back to article Are you in the 1%? The 1% of sysadmins who need specialized flash?

Last week at Tech Field Day during VMworld, I met Violin Memory. A company that has been a pioneer in flash storage, but now struggles because, I believe, it has lost some of its credibility due to the lack of a decent feature set. I'm thinking of data services, integration with hypervisors and OSs, and so on. They are …

  1. Bored in Portland

    "This is also true if you need the highest possible capacity and power efficiency. You can't pack half a petabyte of flash in 3U with commodity hardware".

    Actually you can. Check out the SanDisk Infiniflash. 512TB in 3U. Yes, I know it still relies on SAS (8 connections) but that density is possible. It will go to 1 PB in 3U when increased densities become available either in TLC flash or 3D NAND.

    1. Nate Amsden

      I think most people would not consider that Sandisk product "commodity" hardware(myself included). When I think of commodity when it comes to flash it means 2.5" form factor drives.

      Looking for the form factor of the sandisk product I see this picture:

      which leads me to believe it is not compatible with probably any other system out there, maybe it is at or near commodity pricing I don't know but doesn't seem like commodity hardware.

      Just doing a quick search on what others think commodity hardware is the results seem to match my expectations.

  2. ByteMe

    Thank You Captain Obvious

    Thank you for telling us what we already know. Was this a piece to just kick Violin Memory while they're down? Or, was it to try and make Pure Storage look good after its financials debacle? Either way, it was a waste of my time.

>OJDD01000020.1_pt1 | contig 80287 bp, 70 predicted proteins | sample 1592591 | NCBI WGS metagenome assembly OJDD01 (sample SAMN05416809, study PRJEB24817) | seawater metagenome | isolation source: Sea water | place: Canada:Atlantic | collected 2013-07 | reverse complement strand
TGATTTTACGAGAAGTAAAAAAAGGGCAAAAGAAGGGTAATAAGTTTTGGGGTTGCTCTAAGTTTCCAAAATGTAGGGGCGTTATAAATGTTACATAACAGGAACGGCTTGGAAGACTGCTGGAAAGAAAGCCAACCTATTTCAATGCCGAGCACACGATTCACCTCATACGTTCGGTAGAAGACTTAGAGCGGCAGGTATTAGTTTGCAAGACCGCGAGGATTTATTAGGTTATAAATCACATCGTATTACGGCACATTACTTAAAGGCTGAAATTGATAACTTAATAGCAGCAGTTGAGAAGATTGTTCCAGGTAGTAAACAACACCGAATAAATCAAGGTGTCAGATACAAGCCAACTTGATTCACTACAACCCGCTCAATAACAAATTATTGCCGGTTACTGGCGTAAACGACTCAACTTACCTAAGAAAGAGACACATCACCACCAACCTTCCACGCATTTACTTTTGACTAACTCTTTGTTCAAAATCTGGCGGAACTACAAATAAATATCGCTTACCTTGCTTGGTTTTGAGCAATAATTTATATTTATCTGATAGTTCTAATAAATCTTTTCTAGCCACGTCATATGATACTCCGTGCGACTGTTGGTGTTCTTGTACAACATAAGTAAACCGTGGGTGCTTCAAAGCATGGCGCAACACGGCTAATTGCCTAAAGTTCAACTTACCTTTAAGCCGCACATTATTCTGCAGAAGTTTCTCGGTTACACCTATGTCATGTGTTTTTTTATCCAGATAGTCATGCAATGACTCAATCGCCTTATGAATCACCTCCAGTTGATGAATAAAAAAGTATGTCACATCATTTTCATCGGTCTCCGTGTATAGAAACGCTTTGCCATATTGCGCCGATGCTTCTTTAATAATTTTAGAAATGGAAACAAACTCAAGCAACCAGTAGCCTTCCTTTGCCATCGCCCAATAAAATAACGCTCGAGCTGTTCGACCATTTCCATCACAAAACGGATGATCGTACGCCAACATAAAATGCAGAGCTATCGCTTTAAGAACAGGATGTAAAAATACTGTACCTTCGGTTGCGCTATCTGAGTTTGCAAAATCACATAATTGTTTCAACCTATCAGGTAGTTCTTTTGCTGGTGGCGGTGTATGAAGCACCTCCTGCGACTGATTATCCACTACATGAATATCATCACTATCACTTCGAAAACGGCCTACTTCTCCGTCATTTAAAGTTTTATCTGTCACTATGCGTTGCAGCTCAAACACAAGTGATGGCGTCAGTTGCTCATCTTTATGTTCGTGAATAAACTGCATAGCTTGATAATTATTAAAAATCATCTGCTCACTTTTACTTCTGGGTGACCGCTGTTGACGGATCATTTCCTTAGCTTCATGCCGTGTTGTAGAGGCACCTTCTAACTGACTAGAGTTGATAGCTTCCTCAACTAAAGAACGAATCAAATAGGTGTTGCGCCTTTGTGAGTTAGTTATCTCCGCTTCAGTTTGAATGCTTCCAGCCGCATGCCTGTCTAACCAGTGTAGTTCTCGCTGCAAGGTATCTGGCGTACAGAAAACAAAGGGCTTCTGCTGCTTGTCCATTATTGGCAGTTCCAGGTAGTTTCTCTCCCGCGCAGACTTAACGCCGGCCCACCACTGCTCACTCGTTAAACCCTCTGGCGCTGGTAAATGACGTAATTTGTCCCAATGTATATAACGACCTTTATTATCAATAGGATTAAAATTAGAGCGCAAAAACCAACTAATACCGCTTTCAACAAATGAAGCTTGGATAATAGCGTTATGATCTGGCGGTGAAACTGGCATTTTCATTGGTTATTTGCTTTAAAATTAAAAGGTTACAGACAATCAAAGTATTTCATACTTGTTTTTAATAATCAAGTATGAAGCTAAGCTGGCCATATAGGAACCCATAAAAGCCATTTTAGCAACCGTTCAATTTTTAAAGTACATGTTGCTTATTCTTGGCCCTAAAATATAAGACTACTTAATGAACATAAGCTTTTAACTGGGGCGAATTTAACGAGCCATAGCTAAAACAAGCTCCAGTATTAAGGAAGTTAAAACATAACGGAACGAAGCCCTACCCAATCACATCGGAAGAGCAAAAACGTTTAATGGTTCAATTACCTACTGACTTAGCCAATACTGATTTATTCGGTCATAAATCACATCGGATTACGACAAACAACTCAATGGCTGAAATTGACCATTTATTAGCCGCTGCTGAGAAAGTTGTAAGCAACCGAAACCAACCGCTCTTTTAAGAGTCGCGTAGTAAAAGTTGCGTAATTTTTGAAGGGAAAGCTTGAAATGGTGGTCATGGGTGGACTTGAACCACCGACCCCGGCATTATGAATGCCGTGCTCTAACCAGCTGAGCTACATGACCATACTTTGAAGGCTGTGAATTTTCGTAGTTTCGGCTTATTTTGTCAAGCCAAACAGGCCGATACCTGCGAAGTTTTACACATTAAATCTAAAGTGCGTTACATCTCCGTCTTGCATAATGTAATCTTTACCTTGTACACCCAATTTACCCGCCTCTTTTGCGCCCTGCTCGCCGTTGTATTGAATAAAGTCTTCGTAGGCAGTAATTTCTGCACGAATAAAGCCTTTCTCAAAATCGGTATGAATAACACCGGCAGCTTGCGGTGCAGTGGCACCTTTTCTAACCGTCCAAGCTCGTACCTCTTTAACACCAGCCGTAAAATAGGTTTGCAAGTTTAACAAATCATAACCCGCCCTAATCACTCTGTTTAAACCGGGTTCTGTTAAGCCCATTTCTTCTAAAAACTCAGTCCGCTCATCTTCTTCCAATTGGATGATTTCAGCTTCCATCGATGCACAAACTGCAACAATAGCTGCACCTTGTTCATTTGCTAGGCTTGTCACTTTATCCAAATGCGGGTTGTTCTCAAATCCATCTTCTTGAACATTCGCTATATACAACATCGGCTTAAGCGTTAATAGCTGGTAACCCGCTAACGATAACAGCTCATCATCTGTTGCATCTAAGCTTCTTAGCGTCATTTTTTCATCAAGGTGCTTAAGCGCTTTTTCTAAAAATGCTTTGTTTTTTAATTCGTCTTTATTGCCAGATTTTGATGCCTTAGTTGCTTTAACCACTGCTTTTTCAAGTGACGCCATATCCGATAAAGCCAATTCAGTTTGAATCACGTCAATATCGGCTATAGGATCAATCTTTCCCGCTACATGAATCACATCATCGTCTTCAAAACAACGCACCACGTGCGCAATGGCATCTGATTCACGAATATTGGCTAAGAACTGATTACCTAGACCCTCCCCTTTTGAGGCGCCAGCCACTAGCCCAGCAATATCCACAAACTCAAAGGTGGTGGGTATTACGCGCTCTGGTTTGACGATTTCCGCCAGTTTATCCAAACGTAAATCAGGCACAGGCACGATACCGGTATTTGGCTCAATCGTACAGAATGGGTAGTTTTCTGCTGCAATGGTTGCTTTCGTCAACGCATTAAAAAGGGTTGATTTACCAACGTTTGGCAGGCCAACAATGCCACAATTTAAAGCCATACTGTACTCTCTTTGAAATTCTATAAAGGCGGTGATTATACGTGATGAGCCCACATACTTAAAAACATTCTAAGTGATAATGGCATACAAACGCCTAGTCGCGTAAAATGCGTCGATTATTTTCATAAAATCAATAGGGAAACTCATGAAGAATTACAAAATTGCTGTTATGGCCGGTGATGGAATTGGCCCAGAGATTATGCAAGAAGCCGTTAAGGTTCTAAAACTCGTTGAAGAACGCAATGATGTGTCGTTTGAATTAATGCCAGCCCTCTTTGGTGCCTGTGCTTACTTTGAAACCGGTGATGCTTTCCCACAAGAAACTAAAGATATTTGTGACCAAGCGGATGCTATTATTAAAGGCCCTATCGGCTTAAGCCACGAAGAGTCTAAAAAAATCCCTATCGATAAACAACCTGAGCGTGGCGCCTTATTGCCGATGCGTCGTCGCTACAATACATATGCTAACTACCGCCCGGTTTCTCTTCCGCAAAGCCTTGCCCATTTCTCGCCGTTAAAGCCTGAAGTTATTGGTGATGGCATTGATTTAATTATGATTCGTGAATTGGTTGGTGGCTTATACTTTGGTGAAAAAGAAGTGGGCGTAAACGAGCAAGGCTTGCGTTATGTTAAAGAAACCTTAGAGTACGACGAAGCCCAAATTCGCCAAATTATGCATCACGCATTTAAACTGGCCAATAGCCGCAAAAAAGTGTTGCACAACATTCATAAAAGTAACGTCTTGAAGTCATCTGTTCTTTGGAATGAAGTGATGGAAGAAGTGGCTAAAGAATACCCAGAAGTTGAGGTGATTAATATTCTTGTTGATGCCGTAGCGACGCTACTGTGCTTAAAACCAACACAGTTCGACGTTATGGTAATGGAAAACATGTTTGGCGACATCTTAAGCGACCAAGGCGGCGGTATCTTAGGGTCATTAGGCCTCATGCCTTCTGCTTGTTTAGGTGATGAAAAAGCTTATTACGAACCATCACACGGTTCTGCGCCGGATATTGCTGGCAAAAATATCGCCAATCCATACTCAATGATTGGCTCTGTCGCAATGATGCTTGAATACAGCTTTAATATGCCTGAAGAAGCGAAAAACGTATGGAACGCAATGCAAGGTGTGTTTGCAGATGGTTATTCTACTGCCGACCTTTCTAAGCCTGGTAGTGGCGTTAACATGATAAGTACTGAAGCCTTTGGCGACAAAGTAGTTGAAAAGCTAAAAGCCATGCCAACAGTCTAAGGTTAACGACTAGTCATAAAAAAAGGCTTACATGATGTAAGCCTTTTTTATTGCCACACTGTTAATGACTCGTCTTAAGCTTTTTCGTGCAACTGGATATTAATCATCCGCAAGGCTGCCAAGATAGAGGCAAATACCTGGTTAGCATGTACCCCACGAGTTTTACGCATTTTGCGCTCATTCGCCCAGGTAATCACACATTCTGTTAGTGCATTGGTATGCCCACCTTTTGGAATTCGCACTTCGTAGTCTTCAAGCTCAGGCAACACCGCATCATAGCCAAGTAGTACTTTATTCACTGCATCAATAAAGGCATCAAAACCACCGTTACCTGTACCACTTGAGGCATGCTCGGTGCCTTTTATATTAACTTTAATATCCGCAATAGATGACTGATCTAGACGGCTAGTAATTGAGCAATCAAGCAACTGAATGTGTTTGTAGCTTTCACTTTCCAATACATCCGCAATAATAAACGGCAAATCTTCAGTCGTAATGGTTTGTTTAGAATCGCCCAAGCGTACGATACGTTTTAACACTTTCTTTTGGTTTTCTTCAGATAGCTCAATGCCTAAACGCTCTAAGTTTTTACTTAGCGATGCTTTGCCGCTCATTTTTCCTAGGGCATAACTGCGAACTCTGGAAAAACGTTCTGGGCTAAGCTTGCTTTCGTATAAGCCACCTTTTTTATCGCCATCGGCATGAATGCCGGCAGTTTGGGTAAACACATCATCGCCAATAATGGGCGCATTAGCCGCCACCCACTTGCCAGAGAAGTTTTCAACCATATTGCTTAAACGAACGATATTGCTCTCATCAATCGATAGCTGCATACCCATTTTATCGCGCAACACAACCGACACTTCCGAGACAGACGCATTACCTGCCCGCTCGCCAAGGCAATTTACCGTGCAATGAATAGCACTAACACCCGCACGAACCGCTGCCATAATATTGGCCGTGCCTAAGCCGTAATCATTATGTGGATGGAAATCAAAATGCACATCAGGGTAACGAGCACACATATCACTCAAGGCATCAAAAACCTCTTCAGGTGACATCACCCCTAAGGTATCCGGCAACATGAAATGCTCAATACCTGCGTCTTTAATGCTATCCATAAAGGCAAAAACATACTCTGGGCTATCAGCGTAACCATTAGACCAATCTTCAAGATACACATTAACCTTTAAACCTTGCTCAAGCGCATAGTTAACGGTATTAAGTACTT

1. diodesign (Written by Reg staff) Silver badge

      Re: Thank You Captain Obvious



  3. Anonymous Coward
    Anonymous Coward

    '640 IOPS ought to be enough for anybody' - paraphrasing Mr Gates.

  4. El Storage Guy

    Well, i think the article point the obvious and many of us have stated this years (yes, years) before. SSD is not the same as hardware-based, FPGA, non-customized NAND appliances...

    The points made are not truly accurate. And, quite blatantly wrong, btw. Please fix.

    1. NAND is not more durable than disk. It just happens that when you have lots of it (SSD or NAND chips) the time it takes of rewriting over the same cell are diminished, hence wearing out is PE cycles become less of a problem. Yet, that doesn't make an AFA/SSA any more reliable than a standard dual-controller mid-range array.

    2. Capacity is not a problem of the past. It is the problem. AFA/SSA might get to 1/GB, but not without compression, de duplication and thing provisioning. As much as we want to say Flash is the answer, it is still long ways to go to absorb the PB of capacity that currently live on Hybrid NAS and Block arrays. And let's not forget that reliability is still in question.

    3. NAND is no better predictable than disk. As a matter of fact, it is it's very mature that makes it more volatile and risky, hence the massive investment in coding data protection to make sure that the data doesn't flip when voltage changes, or christalized contamination hits a NAND cell, etc. I've seen unpredictable failure ratios on Flash that above and beyond those that I have seen on disk.

    1. diodesign (Written by Reg staff) Silver badge

      Re: El Storage Guy

      "The points made are not truly accurate. And, quite blatantly wrong, btw. Please fix."

      It's Enrico's opinion. You're welcome to disagree with it.


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